Mikey Trapstar always wanted to work with Rihanna. Amazingly, this wild dream turned out to not be that far-fetched. Rihanna, who Mikey considers a “style icon,” has been a supporter of the UK brand and one of the first to co-sign it since its early days. Still, Mikey says he couldn’t have imagined designing the tour merch for “Monster,” the six-date concert tour RiRi co-headlined with Eminem. It’s funny how things work.
| The Monster Tour Merchandise | 14 photo(s).
The “Monster” tour kicked off in Pasadena, CA on Aug. 7, and beyond the music, fans went nuts for the merch that was designed by Trapstar. The collection included graphics that superimposed Rihanna and Eminem’s faces with different images of “monsters”—using fans, bat wings, and werewolves. We sat down with Mikey when he stopped by our offices to talk about the merch, how the collaboration came about, the inspiration behind the designs, and why he decided to shoot an editorial for the collection, which you can get an exclusive look at right here.
How did the collaboration with Rihanna come about?
It’s going to sound funny and crazy but I basically saw her out and she approached me and said, “I want you to do my merch.” So the next day I got a call from Ri’s manager and Eminem’s, too. They brought me into the room and they were like, “Are you sure you can do it?” and I’m like, “Of course I can.” Then I gave them a mood board straight away. It was between me and a few other designers but they liked the mood board and they ran with it.
What was the conversation like when you were talking about what the tour merch should be?
I wasn’t familiar with merch as much. I just thought merch is what people did for the fans. But there was a reason they picked us, because they didn’t want it to look like just merch. So they gave us free creative control and we just had a mission to make merch not look like merch, so even if you’re not necessarily a die-hard fan you’d want to wear the clothes out of the concert, out of just being a fan of the person. I wanted to make the new era Iron Maiden because, you know, people don’t even listen to Iron Maiden but they’ll still wear the T-shirt because they see it as fashionable. So that was the aim. Along with sticking to the monster theme of the “Monster” tour.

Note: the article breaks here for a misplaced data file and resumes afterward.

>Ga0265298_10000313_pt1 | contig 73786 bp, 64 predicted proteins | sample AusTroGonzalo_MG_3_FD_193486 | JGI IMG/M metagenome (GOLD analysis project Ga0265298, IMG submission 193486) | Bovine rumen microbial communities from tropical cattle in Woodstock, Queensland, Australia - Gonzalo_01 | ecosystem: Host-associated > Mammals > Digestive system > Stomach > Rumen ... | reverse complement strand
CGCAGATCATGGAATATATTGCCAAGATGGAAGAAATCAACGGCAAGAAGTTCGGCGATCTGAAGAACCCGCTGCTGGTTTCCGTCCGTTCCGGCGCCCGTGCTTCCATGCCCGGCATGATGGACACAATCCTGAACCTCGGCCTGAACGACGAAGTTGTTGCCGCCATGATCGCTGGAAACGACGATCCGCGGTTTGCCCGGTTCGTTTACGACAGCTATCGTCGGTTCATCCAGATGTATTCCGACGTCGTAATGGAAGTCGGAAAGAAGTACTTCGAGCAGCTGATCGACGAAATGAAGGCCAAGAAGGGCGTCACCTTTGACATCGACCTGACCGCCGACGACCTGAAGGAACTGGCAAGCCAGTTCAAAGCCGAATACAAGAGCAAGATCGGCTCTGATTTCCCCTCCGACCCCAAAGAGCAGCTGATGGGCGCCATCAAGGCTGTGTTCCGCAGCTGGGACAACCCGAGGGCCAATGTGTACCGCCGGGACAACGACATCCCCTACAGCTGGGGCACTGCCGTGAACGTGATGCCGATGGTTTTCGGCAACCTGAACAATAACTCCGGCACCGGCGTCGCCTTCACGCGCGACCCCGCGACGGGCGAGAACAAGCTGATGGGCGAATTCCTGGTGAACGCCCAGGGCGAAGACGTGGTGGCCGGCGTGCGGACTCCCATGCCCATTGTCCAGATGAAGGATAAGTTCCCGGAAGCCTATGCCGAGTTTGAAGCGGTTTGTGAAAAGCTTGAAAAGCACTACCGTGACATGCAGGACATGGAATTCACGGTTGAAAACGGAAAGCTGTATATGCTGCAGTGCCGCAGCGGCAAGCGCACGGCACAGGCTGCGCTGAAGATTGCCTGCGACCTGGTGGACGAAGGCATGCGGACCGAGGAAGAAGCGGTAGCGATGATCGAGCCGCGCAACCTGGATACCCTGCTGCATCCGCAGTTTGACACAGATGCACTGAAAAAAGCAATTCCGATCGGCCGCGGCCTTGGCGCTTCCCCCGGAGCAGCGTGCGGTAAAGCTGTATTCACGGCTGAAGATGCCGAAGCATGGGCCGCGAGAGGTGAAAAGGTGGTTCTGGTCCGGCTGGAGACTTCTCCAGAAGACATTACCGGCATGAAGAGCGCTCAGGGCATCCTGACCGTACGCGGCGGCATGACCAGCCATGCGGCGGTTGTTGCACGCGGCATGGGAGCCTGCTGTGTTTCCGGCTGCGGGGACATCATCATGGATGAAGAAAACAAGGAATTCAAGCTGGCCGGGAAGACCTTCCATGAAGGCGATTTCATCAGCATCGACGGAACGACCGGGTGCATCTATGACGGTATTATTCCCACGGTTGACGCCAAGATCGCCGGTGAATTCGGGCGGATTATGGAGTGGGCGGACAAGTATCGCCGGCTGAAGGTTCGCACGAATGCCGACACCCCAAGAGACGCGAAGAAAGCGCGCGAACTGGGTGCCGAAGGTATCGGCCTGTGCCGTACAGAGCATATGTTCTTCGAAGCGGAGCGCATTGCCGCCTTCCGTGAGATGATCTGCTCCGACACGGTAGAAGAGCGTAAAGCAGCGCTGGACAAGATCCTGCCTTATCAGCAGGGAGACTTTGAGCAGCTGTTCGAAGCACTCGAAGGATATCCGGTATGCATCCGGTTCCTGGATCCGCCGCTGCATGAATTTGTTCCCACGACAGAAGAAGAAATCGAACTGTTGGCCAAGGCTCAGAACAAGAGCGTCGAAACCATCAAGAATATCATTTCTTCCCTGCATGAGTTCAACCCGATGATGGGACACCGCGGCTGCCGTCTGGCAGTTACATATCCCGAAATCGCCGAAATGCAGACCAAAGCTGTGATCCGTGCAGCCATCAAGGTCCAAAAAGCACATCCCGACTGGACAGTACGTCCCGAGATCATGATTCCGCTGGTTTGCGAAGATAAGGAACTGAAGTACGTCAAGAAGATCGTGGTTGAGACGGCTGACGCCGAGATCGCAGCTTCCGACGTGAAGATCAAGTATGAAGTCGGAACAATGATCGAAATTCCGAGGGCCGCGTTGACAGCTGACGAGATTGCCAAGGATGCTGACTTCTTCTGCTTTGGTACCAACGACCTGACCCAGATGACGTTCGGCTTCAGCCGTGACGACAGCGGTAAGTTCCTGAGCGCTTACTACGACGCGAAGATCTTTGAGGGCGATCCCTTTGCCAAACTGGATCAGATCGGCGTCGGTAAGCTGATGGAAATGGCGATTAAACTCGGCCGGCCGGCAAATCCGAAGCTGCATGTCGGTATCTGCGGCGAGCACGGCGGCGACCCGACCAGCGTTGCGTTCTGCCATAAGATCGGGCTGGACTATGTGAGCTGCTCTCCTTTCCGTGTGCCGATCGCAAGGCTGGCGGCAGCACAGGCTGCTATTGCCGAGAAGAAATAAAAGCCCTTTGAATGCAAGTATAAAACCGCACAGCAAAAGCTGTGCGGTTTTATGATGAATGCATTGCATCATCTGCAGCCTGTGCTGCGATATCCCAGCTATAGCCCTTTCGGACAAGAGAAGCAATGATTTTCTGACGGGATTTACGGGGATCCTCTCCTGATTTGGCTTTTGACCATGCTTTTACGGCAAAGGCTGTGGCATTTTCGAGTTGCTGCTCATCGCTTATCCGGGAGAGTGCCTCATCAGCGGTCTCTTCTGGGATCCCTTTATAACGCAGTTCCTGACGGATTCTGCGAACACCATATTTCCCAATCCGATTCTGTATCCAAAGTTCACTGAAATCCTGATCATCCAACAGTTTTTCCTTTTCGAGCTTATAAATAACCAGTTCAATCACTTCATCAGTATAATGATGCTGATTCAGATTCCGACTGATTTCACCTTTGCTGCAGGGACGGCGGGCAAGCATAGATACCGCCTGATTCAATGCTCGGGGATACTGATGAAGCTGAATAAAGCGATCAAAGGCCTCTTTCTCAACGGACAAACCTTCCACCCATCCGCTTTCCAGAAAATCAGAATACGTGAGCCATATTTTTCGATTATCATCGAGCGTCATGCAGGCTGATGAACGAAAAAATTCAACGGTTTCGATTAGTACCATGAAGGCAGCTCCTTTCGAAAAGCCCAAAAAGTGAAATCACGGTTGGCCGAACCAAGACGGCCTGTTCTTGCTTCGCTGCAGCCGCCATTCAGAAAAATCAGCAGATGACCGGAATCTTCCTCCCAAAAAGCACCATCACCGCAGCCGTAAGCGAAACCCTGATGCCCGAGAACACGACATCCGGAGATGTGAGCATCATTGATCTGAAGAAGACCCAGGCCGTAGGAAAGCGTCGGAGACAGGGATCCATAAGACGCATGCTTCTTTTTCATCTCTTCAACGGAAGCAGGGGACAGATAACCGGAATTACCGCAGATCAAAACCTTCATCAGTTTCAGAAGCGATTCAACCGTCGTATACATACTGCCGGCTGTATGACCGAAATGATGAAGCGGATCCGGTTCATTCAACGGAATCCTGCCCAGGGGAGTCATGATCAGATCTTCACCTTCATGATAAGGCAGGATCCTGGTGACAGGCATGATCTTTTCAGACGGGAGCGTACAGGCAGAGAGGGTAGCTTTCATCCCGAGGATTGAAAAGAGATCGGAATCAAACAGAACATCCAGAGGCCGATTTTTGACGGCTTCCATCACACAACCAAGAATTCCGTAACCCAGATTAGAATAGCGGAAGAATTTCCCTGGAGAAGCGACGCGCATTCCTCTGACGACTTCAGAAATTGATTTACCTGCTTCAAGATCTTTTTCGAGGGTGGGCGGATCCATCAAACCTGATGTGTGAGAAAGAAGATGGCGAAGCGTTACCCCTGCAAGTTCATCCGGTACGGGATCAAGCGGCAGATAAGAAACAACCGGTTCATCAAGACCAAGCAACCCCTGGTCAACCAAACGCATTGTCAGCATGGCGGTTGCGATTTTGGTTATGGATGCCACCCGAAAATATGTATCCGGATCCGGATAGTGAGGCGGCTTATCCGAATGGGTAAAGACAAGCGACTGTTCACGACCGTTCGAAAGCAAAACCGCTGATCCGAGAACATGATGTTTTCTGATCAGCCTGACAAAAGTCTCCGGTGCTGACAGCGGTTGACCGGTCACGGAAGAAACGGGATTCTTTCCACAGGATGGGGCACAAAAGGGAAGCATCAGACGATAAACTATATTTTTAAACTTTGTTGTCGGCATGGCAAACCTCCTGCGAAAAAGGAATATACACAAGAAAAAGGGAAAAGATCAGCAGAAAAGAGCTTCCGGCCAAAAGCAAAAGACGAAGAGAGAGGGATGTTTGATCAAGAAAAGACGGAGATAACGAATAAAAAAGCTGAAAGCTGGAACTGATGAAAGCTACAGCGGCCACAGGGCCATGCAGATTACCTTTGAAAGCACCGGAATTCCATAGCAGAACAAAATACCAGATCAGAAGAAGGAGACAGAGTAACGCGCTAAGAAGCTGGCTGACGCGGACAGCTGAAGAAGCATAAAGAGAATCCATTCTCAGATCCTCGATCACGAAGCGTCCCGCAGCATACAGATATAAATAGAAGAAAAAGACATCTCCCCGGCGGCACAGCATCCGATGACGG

Did Rihanna have any specific ideas as to what she wanted the designs to be?
We bounced around. We did a crazy amount of designs, and she’s hands-on, so we bounced back and forth. She’d give ideas and whatnot. So it was a joint effort.
Was it a huge collection in terms of sketches that you guys had before it was narrowed down for the release?
It always is. That’s the best way. There are certain things that we both wanted to go crazy on but we knew at the same time that the silhouette wasn’t necessarily able to exist as merch. If I could have made this jacket, I’d have made this jacket, but not everyone in the stands would be able to afford it. So we went to the hockey jerseys.
Is there anything that you wish you could’ve made that maybe you weren’t able to?
No, everything we really wanted made it in. The favorite is the monster hockey with Ri’s eyes, and the other one was Eminem with the bat holding the American flag. Those are my two favorites. Everything else, the hottest designs went through. So anything else didn’t really deserve to go through; we just wanted to make an all-star lineup where everything could stand by itself. There were no fillers.